Acrylic is not actually the perfect material for turntables, but it's a good one. It is reasonably stable dimensionally, not very resonant, quite tough and, of course, capable of being polished to a very high standard of finish.

In the case of the Pro-Ject Xperience 2 Pack, it is supported on three very slightly compliant feet, adjustable to set the deck level, which are the only suspension in the design.

Across to the left is the motor, a low-voltage AC type which is fed from a simple wall wart supply and which drives the outside of the platter via a square section belt. Speed change is manual, but easy because the motor is fully accessible.

AC motors tend to vibrate a little, so Pro-Ject has mounted this one on a simple elastic suspension.

The arm is familiar from previous Pro-Ject decks we've tested, with a tube of carbon-fibre composite, moulded seamlessly into the headshell and mounted at the rear on a full gimbal bearing assembly.

Pro-Ject xperience 2 pack arm

The main bearing yoke is a large piece of metal and the base fixes securely to the turntable chassis, including a small metal box, underneath on which are mounted a pair of phono sockets and an earthing post – a more practical way, we feel, of connecting to the following preamp than the usual flying lead.

The deck is available pre-fitted with an Ortofon cartridge (also distributed by Henley Designs): ours arrived with a 2M Blue (£155).

Sound quality

The reaction of each member of our listening panel to this deck was quite similar and generally positive. It didn't excite many superlatives, but engendered a good deal of respect for the way it resolves detail, balances tonality and images.

At the same time, there was some concern noted about the bass. Although it has good reach and body, it can sometimes seem a little disconnected from the rest of the sound, creating an unnatural effect where there is clearly bass in evidence but nevertheless the sound seems slightly thin.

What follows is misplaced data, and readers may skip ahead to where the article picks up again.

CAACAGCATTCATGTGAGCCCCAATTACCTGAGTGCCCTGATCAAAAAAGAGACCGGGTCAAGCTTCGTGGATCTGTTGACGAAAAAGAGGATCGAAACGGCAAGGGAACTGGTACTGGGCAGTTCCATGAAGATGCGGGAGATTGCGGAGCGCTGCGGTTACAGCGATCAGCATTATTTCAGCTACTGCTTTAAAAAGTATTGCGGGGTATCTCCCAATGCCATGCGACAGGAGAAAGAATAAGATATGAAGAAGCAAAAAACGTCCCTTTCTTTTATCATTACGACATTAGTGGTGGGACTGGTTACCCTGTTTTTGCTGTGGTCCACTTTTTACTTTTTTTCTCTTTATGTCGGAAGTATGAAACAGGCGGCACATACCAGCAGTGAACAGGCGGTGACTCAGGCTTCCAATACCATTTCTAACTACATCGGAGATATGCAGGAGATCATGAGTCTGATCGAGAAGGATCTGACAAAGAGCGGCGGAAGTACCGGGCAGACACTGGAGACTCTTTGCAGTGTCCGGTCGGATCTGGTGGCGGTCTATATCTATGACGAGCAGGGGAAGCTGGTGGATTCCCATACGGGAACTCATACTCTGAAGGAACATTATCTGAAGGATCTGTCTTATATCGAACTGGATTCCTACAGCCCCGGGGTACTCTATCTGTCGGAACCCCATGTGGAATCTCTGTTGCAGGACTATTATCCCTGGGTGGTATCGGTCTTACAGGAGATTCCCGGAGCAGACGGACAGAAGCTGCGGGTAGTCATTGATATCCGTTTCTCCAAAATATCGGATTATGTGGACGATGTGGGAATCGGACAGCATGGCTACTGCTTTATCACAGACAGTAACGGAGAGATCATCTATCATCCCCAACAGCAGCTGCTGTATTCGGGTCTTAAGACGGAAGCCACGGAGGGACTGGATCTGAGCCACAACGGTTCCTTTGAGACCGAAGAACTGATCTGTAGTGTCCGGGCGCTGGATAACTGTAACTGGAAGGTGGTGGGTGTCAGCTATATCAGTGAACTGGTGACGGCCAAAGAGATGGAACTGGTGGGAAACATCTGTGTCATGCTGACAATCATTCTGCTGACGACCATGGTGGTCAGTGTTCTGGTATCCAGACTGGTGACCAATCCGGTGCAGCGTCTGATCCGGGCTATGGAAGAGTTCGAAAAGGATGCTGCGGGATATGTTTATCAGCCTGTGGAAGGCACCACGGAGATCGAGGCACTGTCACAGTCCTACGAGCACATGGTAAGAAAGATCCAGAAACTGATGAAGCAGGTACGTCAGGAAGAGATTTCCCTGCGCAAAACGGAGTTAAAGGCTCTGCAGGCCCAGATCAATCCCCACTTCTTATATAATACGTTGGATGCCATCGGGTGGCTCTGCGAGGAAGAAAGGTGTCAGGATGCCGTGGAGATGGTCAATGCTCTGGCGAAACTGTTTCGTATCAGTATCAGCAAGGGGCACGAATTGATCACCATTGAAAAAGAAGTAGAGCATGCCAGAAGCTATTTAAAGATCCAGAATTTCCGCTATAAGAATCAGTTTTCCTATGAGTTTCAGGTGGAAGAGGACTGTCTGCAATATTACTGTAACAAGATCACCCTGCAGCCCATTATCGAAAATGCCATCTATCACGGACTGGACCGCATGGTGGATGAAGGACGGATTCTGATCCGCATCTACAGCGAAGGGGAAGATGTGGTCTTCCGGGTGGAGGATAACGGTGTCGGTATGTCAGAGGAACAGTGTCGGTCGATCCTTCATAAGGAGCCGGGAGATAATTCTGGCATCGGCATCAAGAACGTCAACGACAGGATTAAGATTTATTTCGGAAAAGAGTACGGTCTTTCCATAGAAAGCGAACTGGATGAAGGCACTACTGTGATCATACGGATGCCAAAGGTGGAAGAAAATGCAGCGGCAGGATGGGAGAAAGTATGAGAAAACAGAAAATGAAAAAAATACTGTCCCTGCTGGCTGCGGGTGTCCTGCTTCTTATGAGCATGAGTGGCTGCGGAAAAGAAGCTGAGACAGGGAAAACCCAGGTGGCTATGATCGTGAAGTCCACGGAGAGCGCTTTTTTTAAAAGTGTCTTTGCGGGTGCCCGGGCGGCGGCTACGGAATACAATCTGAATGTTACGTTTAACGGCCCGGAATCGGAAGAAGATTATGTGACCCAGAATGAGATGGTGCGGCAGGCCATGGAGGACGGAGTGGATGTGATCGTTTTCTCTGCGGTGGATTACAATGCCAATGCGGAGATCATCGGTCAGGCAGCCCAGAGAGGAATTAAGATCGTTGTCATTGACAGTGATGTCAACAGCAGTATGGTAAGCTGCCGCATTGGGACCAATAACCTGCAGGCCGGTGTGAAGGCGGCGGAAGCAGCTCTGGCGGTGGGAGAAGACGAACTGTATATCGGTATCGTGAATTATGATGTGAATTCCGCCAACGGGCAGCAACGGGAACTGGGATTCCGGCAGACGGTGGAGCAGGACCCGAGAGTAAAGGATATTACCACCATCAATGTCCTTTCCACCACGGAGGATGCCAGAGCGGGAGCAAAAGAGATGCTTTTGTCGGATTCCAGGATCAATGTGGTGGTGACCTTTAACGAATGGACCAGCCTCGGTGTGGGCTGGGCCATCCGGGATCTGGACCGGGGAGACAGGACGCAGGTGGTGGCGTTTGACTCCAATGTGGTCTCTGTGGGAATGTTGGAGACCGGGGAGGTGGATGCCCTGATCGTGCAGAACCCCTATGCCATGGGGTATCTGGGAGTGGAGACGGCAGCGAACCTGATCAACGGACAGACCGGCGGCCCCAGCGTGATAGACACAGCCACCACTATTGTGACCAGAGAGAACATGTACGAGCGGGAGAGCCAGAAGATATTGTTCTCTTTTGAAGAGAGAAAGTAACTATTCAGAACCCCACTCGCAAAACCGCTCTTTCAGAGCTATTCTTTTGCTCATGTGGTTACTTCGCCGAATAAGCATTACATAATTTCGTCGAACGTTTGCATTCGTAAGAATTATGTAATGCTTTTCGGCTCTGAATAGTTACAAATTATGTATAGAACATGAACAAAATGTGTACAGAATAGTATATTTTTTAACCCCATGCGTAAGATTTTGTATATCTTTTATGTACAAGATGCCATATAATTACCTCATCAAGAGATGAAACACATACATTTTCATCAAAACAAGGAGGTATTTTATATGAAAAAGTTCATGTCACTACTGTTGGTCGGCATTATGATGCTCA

In the higher octaves, though, the midrange and treble is very well integrated and tonality is very neutral. There's a delightful open quality to the treble, which keeps the sound alive and makes for a very natural quality to the feeling of space on a good acoustic recording.

Images are good, if not outstanding, with believable left-right spread and separation. Surface noise seems subjectively on the low side compared to other turntables.

There were several comments on this deck's good rhythm and pace. It, perhaps, wasn't the very best, but was certainly one of the better performers in this respect.

We had deliberately chosen the test tracks to present varied challenges in terms of timing and the Pro-Ject rose well to each. This was most marked in the chamber-orchestra track by Walton, which requires not just good rhythmic precision, but also agility and lightness of touch, which our listeners felt was achieved. It also propelled Pink Floyd with vigour.

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